Sports

Pheasants plentiful on base property

Kevin Hofkamp, left,  from Oak Harbor, and his brother, Keith, along with their dogs Captain and Tessa had a successful Sunday morning hunting pheasants on Navy property. The pair bagged four of the birds spending less than three hours in the field.    - Tim Adams/Whidbey News-Times
Kevin Hofkamp, left, from Oak Harbor, and his brother, Keith, along with their dogs Captain and Tessa had a successful Sunday morning hunting pheasants on Navy property. The pair bagged four of the birds spending less than three hours in the field.
— image credit: Tim Adams/Whidbey News-Times

Nebraska and South Dakota are famous for giving pheasant hunters the opportunity to bag one of the colorful birds but thanks to the efforts of a few dedicated Whidbey Islanders, there is some fabulous hunting for “Chinas” only a short distance from downtown Oak Harbor.

Along Crescent Harbor Road, just east of the Torpedo Road entrance to the Seaplane Base, and also in an area east of the water tower adjacent to the Crescent Harbor Capehart housing development, Navy property is open for hunting — provided you have the required licenses and permits.

Flora and fauna conducive to pheasant habitat thrive on the property and with the help of volunteers who raise and periodically stock the area with birds, hunters and their dogs have a good chance of putting some tasty fare on the dining room table.

On Sunday morning, four rigs were parked at the gated entrance to the property near to Torpedo Road and three parties of hunters and their dogs were stomping through the brush in search of birds.

Tom Meyer, who said he is lead mechanic for the Oak Harbor School District, and his dog, Spot, were ready to hit the field just after 8:30 a.m.

Armed with a single-shot Sears and Roebuck .410 shotgun he said his father bought for him to hunt ducks with when he was 10 years old, Meyer said the birds were going to have a heck of an advantage this morning.

To hunt the area steel shot has to be used and Meyer said he has a friend who reloads the shells for him because you can’t find .410 steel in stores.

“It’s not important if I get a bird, it’s important that I get out and have a good time,” he said. “The dog just loves it and she is a great pointer.”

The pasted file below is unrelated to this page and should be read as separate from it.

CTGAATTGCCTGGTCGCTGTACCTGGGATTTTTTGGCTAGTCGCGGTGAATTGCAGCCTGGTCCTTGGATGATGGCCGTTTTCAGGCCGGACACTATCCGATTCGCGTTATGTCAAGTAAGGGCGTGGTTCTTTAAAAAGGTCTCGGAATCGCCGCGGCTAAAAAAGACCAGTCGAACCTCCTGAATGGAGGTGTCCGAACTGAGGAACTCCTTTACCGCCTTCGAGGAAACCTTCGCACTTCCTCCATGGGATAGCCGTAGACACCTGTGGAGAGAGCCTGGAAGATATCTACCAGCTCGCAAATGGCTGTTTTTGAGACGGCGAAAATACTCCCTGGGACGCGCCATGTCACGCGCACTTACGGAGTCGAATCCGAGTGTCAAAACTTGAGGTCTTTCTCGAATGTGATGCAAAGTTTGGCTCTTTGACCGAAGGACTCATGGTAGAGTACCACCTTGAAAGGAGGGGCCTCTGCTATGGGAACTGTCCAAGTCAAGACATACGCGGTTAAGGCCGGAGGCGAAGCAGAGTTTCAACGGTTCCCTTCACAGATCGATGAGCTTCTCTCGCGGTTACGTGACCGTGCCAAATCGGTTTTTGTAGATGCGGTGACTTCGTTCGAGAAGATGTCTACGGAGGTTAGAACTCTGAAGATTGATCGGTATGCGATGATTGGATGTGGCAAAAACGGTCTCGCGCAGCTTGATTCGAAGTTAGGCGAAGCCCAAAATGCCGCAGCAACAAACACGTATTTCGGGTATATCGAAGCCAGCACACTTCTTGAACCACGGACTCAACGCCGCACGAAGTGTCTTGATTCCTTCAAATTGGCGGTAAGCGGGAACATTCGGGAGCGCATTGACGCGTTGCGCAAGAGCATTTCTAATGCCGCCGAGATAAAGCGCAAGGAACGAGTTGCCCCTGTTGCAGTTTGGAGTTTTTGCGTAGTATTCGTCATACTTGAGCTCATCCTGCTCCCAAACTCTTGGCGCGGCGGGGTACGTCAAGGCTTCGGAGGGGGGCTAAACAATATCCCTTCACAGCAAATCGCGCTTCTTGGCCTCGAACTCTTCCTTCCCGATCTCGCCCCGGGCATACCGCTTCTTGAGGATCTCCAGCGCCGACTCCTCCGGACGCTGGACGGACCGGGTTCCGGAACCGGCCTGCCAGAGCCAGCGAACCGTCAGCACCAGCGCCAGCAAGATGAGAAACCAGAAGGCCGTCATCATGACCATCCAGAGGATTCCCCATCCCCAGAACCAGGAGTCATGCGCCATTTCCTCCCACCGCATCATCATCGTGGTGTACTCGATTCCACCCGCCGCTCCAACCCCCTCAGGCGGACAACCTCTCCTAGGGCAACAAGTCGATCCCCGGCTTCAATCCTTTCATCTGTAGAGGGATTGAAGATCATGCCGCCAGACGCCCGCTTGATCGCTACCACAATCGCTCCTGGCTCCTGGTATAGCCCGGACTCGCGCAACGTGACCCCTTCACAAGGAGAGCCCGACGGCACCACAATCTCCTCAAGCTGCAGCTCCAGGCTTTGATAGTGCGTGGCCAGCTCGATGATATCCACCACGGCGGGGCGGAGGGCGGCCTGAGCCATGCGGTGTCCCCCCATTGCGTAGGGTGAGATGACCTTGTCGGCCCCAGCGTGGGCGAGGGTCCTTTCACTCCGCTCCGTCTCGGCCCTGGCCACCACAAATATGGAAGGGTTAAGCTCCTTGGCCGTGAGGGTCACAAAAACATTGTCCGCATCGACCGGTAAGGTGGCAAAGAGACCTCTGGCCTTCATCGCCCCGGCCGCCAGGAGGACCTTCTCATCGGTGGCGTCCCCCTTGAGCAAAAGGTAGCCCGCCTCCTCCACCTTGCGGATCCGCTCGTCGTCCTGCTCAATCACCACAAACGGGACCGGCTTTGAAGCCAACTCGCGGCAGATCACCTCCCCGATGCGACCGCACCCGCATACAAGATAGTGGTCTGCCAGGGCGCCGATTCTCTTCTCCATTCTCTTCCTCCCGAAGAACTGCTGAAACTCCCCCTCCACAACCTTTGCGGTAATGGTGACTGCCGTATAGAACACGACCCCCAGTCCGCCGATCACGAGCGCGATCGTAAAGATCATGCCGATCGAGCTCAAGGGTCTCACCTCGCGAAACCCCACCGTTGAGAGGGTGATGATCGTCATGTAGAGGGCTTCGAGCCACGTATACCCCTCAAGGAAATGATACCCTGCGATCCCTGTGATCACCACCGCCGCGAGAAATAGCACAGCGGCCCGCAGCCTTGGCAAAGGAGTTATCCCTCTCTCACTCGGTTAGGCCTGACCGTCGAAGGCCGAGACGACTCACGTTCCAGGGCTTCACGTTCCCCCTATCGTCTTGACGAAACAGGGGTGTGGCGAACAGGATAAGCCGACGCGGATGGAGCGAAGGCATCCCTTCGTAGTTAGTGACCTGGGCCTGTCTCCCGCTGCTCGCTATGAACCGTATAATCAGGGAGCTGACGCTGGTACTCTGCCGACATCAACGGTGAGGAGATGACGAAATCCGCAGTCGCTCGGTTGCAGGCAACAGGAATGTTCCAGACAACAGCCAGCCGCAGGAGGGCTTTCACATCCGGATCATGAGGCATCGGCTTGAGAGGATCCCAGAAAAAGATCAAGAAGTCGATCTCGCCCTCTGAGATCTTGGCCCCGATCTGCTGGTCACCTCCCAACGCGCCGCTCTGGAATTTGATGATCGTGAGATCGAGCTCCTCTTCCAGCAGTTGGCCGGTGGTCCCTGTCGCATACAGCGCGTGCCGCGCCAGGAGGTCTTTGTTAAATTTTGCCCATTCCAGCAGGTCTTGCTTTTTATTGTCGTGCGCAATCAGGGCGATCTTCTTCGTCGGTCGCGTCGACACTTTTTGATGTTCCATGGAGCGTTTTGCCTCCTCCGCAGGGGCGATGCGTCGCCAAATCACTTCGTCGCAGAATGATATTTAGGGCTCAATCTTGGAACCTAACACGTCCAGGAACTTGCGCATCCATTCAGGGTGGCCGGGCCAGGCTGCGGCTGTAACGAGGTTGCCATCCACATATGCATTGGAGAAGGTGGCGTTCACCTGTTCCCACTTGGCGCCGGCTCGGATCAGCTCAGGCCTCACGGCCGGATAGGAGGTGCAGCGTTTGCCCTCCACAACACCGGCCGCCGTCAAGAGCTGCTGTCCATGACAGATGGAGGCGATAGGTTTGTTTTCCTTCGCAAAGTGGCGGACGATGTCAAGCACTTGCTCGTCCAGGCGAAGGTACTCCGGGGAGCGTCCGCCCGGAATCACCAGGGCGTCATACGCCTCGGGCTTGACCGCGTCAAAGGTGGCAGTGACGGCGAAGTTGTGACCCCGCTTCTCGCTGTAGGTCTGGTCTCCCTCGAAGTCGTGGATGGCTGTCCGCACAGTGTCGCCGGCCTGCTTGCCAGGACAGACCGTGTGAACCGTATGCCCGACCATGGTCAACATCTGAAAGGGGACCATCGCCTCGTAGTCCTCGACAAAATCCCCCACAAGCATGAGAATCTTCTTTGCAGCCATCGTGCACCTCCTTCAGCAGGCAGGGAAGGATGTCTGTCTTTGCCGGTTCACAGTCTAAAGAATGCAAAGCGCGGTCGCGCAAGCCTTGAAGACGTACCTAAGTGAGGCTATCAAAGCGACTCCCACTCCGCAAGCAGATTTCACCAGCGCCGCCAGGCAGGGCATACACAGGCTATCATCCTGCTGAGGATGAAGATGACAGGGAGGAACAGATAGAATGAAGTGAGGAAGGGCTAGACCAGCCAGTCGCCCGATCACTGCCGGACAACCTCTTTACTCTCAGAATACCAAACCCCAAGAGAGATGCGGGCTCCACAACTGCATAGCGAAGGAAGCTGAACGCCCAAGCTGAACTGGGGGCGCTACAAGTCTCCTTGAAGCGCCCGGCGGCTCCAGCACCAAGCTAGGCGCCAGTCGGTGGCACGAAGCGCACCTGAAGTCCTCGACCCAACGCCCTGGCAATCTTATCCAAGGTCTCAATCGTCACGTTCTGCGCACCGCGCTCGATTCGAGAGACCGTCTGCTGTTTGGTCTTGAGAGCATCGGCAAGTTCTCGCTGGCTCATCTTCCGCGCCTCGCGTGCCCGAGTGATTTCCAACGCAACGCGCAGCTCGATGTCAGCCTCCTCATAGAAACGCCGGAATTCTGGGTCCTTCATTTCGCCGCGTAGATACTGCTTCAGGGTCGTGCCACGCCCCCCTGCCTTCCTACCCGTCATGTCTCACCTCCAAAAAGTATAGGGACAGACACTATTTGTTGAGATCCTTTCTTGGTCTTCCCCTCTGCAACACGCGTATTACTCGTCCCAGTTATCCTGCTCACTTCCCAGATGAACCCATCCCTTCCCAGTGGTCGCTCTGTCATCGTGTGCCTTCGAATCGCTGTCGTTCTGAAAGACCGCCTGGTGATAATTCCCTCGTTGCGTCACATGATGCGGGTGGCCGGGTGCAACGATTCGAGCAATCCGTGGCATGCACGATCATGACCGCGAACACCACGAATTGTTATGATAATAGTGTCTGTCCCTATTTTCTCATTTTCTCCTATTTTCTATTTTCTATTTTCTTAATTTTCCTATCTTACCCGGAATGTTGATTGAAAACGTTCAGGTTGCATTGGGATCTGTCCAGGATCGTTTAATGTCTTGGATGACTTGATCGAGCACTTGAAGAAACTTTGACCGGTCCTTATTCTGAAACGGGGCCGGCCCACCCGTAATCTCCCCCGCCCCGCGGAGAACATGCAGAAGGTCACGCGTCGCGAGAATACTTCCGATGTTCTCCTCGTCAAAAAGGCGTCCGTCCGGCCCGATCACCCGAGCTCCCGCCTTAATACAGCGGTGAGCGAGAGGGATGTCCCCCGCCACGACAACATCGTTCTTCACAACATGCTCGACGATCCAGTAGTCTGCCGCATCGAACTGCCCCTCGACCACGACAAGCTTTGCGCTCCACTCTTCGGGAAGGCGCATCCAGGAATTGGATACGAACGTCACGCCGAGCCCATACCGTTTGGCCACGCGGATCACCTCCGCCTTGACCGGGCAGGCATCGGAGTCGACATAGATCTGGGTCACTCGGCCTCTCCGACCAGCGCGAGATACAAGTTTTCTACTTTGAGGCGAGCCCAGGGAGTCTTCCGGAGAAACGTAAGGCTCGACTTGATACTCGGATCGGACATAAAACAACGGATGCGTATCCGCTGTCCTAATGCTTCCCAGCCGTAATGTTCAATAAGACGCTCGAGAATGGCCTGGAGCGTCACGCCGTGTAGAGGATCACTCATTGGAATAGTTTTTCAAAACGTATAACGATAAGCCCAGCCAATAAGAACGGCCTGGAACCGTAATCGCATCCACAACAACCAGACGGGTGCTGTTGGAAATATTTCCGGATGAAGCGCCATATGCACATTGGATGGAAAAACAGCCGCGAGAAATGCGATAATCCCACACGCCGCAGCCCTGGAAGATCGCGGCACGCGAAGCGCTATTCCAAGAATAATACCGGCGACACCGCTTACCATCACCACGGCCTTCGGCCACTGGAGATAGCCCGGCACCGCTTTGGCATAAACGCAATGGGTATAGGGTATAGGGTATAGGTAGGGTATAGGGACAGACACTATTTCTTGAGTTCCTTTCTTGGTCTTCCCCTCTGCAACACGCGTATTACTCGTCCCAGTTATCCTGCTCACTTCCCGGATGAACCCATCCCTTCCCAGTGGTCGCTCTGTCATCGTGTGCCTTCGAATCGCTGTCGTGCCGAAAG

Meyer and his wife, Marlene, are two of the people who help plant birds on the property.

“My wife and I planted at about 6 a.m. this morning and thankfully, I’m old enough not to remember where we planted them,” he said with a laugh. “We didn’t bring the dog along so she would remember where they were but when we plant the birds, they usually take off running after we turn them loose.”

Meyer said the pheasant release is a heck of a good program and a lot of people hunt the area.

Birds are also planted on Wednesday mornings and many senior citizens take advantage of hunting during the week when there are fewer people and less pressure.

“I’m glad the Navy opened this back up,” he said. “They didn’t cut the grass this year and it makes better cover for the birds. The birds will climb down into the tall grass and really make a dog work.”

Many different kids of dogs ranging from high-end expensive ones to just plain old house pets can be seen roaming the brush in search of birds and they have just as much fun as the hunters do when one of the brightly-colored cock pheasants breaks cover.

“Bagging a bird is not an end-all,” Meyer said. “It’s fun to take one home, but it’s more fun just to get out with your dog and have a good time.”

Keith Hofkamp, who said he grew up in Oak Harbor and now lives in Burlington, along with his brother, Kevin, an Oak Harbor resident, had a successful hunting trip Sunday morning.

Along with their dogs, Captain and Tessa, the Hofkamp brothers had bagged four pheasants and were headed home by 10 a.m.

“We had a pretty good morning,” Keith Hofkamp said.

Planting birds on the property will continue through Thanksgiving and hunters will be able to pursue the “left overs” until the season ends on Dec. 15.

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